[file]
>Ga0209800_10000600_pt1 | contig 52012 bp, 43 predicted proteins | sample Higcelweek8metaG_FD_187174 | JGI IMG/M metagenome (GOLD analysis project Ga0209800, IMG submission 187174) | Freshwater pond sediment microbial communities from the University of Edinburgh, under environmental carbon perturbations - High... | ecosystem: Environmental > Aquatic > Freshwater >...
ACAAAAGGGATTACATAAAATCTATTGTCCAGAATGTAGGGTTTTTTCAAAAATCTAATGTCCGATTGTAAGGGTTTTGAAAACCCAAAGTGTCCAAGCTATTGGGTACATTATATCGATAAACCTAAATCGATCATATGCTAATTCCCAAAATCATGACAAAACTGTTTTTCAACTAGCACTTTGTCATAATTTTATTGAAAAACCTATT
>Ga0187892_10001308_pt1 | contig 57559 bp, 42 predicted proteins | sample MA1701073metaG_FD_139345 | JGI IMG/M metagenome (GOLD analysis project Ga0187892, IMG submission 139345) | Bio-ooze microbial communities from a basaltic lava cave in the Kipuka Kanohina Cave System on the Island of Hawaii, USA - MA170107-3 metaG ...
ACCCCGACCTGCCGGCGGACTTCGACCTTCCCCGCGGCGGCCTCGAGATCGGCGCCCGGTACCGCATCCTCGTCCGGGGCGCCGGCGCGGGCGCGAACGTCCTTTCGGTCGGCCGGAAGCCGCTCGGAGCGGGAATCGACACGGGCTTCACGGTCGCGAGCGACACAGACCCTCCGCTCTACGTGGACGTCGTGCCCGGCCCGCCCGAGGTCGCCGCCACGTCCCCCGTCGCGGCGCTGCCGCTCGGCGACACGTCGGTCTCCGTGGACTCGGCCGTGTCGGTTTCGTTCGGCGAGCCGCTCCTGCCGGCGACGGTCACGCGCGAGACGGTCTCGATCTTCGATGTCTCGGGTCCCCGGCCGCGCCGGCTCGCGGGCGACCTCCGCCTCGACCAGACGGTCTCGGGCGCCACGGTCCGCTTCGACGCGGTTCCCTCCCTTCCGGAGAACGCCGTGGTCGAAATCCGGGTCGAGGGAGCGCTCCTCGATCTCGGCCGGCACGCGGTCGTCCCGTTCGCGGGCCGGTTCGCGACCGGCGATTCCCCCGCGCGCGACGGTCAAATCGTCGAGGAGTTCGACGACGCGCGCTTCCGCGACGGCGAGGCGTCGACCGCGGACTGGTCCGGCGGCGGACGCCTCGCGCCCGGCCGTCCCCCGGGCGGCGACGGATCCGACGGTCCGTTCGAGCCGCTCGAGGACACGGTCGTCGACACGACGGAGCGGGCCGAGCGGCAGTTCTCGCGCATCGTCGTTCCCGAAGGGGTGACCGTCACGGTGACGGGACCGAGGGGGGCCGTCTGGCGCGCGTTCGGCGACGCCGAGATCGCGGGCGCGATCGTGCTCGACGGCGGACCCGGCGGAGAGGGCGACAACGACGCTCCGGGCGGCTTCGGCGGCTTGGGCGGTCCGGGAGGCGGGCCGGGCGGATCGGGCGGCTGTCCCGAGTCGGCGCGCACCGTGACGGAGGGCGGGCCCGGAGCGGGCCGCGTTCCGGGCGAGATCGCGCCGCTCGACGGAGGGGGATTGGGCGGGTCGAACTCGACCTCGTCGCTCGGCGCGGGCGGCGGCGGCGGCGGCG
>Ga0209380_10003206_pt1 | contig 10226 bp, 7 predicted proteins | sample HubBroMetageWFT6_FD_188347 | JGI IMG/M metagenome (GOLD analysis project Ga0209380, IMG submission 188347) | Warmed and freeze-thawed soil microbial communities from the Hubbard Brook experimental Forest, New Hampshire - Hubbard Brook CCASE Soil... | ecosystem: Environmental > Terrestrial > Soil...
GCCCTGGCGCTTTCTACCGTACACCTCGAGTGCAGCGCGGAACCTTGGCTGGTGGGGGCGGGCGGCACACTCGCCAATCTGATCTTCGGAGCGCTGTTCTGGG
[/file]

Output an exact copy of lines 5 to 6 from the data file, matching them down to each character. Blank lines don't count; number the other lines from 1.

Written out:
>Ga0209380_10003206_pt1 | contig 10226 bp, 7 predicted proteins | sample HubBroMetageWFT6_FD_188347 | JGI IMG/M metagenome (GOLD analysis project Ga0209380, IMG submission 188347) | Warmed and freeze-thawed soil microbial communities from the Hubbard Brook experimental Forest, New Hampshire - Hubbard Brook CCASE Soil... | ecosystem: Environmental > Terrestrial > Soil...
GCCCTGGCGCTTTCTACCGTACACCTCGAGTGCAGCGCGGAACCTTGGCTGGTGGGGGCGGGCGGCACACTCGCCAATCTGATCTTCGGAGCGCTGTTCTGGG